Walton more than his 18 points of fame
As he climbed the steps to the interview dais late Sunday afternoon, Walton, who seems to have a photographic memory with all things hoops, turned to Michigan State coach Tom Izzo and brought up some numbers.
Not 18 or 8, his points and field goals totals from Michigan State's 74-69 win against USC. Instead, the 6-foot-2 senior guard talked about the number 3.
"He said, 'Coach, I gave up three shots. That's ridiculous,'" Izzo said.
In a festive Spartans locker room, Walton systematically went through the missed assignments. USC guards Dwight Lewis and Daniel Hackett each blew by Walton, and Hackett also posted up the senior for a bucket in the first half.
"That's the first thing [to come to mind], because that's my job," said Walton, who plans to enter coaching after his playing days. "That's my assignment, to go out there and play defense."
Walton picked a perfect time to transcend his standard role, scoring a career-high 18 points on 8-of-13 shooting. His offensive awakening helped Michigan State reach the Sweet 16 for the second straight season and the eighth time in the past 12 years, a feat only eclipsed by Duke (10 appearances).
The Spartans are two wins away from their Final Four homecoming in Detroit. Walton is two wins away from avoiding a dubious distinction as the only four-year player in Izzo's tenure not to reach the sport's signature event.
"Travis wants to keep playing more than anybody," Izzo said. "He lives, eats and sleeps that, 'I don't want to be the class that doesn't make it to the Final Four.'"
Walton's teammates want to ensure he continues the tradition.
"We rally around Travis all the time," forward Draymond Green said. "A lot of people don't know that because he doesn't do a lot of scoring. But Travis is our emotional leader. He leads us in everything."
After losing his starting job to Kalin Lucas last season, Walton rejoined forces with Lucas this year and went in with a plan: "You get the points, I get the stops," Walton recalled Saturday.
"It's fire and ice," forward Raymar Morgan said. "[Lucas] is the fire, [Walton] is the ice."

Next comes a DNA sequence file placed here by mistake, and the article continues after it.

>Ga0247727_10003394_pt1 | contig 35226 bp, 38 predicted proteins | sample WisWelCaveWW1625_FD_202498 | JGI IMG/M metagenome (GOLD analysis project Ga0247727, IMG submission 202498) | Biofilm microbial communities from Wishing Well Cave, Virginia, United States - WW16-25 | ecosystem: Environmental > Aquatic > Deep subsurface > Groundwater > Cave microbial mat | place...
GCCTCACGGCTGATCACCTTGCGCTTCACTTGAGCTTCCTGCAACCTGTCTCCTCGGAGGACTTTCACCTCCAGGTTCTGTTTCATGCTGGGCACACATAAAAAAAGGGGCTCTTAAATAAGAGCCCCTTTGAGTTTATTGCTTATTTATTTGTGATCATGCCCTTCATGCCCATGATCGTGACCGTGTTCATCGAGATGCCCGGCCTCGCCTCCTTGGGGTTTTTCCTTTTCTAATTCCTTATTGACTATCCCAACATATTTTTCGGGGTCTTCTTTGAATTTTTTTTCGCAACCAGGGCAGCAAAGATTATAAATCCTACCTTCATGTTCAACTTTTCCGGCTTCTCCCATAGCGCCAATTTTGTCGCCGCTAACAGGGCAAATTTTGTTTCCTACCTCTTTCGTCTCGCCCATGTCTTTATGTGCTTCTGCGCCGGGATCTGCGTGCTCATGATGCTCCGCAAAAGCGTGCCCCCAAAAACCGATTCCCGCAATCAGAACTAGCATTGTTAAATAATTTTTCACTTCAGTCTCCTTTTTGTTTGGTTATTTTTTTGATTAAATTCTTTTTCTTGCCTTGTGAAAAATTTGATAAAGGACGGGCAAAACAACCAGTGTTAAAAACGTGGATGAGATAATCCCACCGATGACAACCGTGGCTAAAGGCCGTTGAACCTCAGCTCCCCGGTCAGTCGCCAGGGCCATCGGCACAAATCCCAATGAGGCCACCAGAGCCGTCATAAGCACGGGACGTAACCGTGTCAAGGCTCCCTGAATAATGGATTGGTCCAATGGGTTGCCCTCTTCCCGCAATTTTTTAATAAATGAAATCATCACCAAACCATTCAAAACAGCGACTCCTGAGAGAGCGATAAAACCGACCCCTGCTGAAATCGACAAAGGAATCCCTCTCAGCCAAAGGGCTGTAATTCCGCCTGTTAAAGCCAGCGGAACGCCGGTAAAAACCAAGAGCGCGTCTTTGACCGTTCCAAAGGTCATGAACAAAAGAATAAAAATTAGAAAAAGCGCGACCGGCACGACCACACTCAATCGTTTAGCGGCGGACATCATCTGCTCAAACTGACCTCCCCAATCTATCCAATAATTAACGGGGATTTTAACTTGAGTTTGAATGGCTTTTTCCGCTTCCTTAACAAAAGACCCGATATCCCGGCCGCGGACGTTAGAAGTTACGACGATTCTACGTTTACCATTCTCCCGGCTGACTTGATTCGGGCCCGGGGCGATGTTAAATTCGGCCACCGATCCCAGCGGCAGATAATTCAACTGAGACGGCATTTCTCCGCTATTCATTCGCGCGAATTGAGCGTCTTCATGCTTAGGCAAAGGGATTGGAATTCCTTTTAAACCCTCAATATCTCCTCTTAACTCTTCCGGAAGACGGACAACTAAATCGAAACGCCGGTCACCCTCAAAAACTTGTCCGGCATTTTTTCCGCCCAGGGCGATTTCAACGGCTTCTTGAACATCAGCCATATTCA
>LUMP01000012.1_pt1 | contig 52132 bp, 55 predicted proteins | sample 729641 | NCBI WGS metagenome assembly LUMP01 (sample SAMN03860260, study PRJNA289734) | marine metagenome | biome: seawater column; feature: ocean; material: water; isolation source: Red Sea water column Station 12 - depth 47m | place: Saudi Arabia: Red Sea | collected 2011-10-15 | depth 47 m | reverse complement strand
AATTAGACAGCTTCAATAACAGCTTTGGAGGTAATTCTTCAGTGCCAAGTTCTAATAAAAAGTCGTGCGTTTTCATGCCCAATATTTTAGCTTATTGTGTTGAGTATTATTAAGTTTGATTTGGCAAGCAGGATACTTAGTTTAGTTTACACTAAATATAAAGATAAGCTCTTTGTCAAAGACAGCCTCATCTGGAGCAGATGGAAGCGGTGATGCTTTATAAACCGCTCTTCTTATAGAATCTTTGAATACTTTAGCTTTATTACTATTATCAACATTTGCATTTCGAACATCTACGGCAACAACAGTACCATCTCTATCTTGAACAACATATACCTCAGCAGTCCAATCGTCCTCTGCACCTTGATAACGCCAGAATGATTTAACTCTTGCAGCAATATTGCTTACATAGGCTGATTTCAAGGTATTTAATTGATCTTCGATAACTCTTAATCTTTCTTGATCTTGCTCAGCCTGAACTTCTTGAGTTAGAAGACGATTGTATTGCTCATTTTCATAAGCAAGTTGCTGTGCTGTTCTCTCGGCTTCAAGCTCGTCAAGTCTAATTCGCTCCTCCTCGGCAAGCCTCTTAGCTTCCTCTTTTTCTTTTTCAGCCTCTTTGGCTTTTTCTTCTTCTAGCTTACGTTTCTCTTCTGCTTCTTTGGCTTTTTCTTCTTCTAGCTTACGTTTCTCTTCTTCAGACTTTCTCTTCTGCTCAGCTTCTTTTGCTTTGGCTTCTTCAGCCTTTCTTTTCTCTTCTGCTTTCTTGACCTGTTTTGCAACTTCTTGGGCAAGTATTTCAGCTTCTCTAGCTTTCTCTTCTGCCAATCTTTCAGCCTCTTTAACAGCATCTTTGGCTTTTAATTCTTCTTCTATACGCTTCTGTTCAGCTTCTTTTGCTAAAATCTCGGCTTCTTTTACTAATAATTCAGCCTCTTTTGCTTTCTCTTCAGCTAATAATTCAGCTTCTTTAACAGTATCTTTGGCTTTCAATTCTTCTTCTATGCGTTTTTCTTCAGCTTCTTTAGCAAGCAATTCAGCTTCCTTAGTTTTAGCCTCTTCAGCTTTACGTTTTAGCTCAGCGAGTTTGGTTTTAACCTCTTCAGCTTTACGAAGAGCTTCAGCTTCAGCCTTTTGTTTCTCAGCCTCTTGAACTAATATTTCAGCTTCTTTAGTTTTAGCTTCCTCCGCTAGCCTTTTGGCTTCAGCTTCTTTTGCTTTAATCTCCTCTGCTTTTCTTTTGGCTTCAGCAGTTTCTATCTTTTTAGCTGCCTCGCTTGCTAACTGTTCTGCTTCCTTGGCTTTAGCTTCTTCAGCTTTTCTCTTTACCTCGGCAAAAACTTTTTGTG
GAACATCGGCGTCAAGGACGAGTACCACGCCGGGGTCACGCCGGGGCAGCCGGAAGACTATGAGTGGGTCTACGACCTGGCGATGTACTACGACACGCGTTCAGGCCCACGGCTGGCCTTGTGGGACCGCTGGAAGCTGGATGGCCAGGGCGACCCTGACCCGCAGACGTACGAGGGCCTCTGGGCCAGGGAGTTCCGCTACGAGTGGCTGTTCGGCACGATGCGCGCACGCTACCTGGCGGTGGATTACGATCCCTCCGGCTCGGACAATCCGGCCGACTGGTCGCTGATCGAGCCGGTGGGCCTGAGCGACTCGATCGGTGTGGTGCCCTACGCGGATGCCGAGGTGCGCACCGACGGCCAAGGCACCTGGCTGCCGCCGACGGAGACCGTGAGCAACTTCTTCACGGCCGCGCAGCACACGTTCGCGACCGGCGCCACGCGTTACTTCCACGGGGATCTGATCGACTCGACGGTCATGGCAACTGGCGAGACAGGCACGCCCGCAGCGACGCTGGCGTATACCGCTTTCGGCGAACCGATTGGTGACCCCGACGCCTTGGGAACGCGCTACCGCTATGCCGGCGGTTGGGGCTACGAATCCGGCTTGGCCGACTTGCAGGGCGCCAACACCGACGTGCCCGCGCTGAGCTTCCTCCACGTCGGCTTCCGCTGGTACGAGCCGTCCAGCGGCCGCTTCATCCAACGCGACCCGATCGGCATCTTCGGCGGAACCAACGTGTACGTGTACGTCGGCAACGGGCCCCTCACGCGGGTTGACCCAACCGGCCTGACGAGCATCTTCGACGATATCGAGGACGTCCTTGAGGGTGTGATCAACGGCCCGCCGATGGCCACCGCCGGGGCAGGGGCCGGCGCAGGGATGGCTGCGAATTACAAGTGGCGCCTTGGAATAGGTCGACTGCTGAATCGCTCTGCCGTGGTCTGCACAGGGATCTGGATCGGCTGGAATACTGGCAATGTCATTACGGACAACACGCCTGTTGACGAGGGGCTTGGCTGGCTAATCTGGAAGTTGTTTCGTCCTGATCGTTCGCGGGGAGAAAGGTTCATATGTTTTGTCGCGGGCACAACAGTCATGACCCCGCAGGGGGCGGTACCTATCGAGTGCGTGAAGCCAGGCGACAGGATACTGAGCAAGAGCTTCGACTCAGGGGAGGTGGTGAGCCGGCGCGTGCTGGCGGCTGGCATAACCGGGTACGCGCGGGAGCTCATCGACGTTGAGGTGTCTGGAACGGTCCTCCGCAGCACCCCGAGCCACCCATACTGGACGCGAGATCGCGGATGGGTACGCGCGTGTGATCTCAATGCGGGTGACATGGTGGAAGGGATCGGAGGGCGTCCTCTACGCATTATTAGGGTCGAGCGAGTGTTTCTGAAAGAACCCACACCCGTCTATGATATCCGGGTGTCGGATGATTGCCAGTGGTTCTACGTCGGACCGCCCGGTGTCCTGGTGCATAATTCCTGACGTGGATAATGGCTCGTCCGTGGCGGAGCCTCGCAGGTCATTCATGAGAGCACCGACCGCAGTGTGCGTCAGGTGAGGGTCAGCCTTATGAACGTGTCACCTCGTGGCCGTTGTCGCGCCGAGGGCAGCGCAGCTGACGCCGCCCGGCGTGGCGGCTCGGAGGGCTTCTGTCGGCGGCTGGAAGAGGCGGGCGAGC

But Walton caught fire Sunday, and Lucas kept fueling him with perfect passes, even after some early struggles. Walton missed two of his first three shots, and USC sagged off its defense, which Izzo said was the correct move.
Walton, after all, entered the game as Michigan State's seventh leading scorer. He had scored in double figures only four times this season, most recently Jan. 10 against Kansas, the team the Spartans face Friday in Indianapolis.
He averaged only 4.9 shots a game but quickly became the team's top option against USC.
"Time after time, [Lucas] put the ball in my hands at the right place," Walton said. "And when I missed a couple shots early in the game, he said, 'Don't stop shooting the basketball.' I listened to him."
Michigan State planned for USC defensive stopper Marcus Simmons to guard Lucas, but in their final meetings before the game, Izzo told Walton and Lucas to prepare for a triangle-and-two or a box-and-one from the Trojans, just in case. USC coach Tim Floyd ended up starting Leonard Washington over Simmons, which freed up Walton throughout the game.
The shots were still there in the closing minutes, and Walton twice took feeds from Lucas and swished tie-breaking jumpers. His second basket gave Michigan State the lead for good at 71-69.
"He was wide open," Lucas said.
"Tim did the right thing," Izzo repeated. "We get lucky."
During Izzo's patented quick-turnaround prep -- he improved to 13-2 in second games of NCAA tournament weekends -- he showed players a video montage of past Michigan State tournament highlights. Magic Johnson and Mateen Cleaves were featured prominently.
Izzo's message? Memories are made right now, and all it takes is one play or one game to make a run.
"Travis took me seriously," Izzo said.